Provincial officials visit the one-stop survivors’ centre to study ways to stop violence against women

Date: Monday, February 19, 2018

Author: Zohra Baig and Anam Abbas

Multan, Pakistan — Ten senior provincial Government officials have gained new ideas about how to stop violence against women and girls after visiting a centre helping female survivors of all forms of violence. UN Women arranged the exposure visit to promote the sharing of lessons and experiences in efforts to end the violence.

A group photo of all the participants of the exposure visit. Photo: UN Women/Shahzeb Baig
A group photo of all the participants of the exposure visit. Photo: UN Women/Shahzeb Baig

The officials from Balochistan, Khyber-Pakhtunkhwa, Sindh and Punjab Provinces visited the Violence against Women Centre in Multan District in Punjab from 31 October to 4 November 2017. They witnessed the gender-responsive facilities and services and discussed best practices and ways to replicate in other provinces this one-stop centre that include protection, prosecution, prevention, mediation, forensics, medical, legal and police services.

The Chairperson of the Women Parliamentary Caucus of Khyber-Pakhtunkhwa, Miraj Humayun Khan, said she was grateful to UN Women for arranging the visit, “which allowed me to gain direct information on holistic gender-based violence response mechanisms for possible replication in Khyber-Pakhtunkhwa”.

The Secretary of the Prosecutions Department of Balochistan, Aftab Baloch, said: “The exposure visit was a very productive experience to contextualize the learnings. We need to learn and relate the strengths, experiences and challenges faced in Punjab in order to address violence against women in other provinces.”

A delegation of UN Women, government officials and representatives visited the Violence Against Women Centre in Multan. Photo: UN Women/Shahzeb Baig
A delegation of UN Women, government officials and representatives visited the Violence Against Women Centre in Multan. Photo: UN Women/Shahzeb Baig

Said the Secretary of the Women Development Department of Sindh, Mudassir Iqbal: “Indeed, there are contextual differences and every public institution across provinces is making related efforts to address violence against women. To be proactive and prudent towards women human rights, there is a dire need to work rigorously on policies, justice system and service provisions.”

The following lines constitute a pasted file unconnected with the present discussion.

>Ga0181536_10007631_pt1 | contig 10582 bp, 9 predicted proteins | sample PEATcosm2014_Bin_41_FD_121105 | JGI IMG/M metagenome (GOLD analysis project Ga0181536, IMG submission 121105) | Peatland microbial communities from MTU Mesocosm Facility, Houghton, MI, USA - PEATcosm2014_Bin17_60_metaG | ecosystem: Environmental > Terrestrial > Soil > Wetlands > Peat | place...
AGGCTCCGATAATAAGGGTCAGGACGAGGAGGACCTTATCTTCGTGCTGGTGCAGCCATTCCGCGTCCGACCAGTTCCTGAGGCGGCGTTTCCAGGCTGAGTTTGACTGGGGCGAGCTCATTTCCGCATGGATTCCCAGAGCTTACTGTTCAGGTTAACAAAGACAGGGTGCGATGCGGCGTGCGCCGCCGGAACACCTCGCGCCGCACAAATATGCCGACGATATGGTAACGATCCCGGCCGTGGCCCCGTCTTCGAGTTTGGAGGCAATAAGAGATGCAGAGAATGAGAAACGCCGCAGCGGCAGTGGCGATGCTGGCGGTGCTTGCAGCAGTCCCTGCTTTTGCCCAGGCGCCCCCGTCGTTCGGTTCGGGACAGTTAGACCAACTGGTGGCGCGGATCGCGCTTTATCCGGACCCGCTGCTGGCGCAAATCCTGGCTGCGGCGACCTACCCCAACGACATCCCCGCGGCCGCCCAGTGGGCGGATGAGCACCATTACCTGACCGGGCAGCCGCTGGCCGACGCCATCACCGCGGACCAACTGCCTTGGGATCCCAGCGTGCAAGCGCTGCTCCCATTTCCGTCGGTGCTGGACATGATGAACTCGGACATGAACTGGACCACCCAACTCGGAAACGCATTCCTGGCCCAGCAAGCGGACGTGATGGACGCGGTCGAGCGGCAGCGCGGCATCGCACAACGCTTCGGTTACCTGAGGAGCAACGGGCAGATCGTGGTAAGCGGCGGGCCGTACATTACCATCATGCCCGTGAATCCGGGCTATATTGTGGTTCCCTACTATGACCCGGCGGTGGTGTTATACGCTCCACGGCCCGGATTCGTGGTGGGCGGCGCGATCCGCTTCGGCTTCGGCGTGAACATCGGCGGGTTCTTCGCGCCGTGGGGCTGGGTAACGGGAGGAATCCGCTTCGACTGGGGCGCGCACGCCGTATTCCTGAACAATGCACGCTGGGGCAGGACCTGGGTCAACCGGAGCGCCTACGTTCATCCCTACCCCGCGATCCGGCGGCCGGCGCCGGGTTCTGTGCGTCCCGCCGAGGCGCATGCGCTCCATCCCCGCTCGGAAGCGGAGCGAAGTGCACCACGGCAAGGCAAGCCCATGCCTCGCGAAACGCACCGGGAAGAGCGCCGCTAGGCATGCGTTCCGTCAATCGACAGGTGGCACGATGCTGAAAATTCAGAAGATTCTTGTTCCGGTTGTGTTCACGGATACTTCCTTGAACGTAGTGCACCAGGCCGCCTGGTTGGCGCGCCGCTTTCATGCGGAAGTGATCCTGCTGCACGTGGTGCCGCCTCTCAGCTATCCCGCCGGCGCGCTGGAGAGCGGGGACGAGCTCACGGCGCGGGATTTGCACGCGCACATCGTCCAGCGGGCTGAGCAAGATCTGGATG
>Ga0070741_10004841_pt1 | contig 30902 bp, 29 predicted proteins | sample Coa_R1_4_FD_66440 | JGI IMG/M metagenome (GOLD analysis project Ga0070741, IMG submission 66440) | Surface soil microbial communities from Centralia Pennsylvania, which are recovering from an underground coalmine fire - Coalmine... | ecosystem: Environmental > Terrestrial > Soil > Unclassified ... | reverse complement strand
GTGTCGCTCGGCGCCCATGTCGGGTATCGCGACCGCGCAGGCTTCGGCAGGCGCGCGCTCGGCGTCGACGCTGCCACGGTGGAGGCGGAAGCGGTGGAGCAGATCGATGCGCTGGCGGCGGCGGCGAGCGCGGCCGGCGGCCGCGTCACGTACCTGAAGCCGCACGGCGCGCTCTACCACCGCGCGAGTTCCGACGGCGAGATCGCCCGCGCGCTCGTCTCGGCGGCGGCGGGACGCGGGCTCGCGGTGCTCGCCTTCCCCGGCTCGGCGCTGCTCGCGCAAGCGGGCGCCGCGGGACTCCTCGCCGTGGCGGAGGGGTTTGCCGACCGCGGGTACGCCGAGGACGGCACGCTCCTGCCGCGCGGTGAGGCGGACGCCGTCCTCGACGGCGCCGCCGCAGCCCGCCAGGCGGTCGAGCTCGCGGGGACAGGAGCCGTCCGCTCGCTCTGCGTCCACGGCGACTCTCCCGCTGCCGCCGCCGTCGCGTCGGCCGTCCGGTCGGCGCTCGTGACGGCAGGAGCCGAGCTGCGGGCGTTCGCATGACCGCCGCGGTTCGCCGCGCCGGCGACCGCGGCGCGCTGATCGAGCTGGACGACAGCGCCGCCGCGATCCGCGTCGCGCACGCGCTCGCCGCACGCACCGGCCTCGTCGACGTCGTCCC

The Government of Punjab formally launched the centre in March 2017. According to Strategic Reforms Unit of Punjab, in the 10 months from April 2017 to January 2018, the centre handled 1,495 cases of violence against women. The majority of cases reported and handled were related to domestic violence (918 cases, or more than 61 per cent of total cases), followed by family cases (165), harassment (99) and criminal offences (71).

Briefing session with the administration of the Violence Against Women Centre in Multan. Photo: UN Women/Shahzeb Baig
Briefing session with the administration of the Violence Against Women Centre in Multan. Photo: UN Women/Shahzeb Baig

The Multan study visit was another step in UN Women Pakistan’s efforts to eliminate gender-based violence. From October 2016 to September 2019, UN Women Pakistan is collaborating with the Bureau of International Narcotics and Law Enforcement Affairs in carrying out a project in five districts with high prevalence of violence against women and girls: Rawalpindi in Punjab; Khairpur, Karachi and Dadu in Sindh; and Quetta in Balochistan. The aim is to support provincial government efforts to stop the violence and increase survivors’ access to essential services.

For more information, please contact:

Anam Abbas
Communications Officer, UN Women Pakistan
Email: anam.abbas@unwomen.org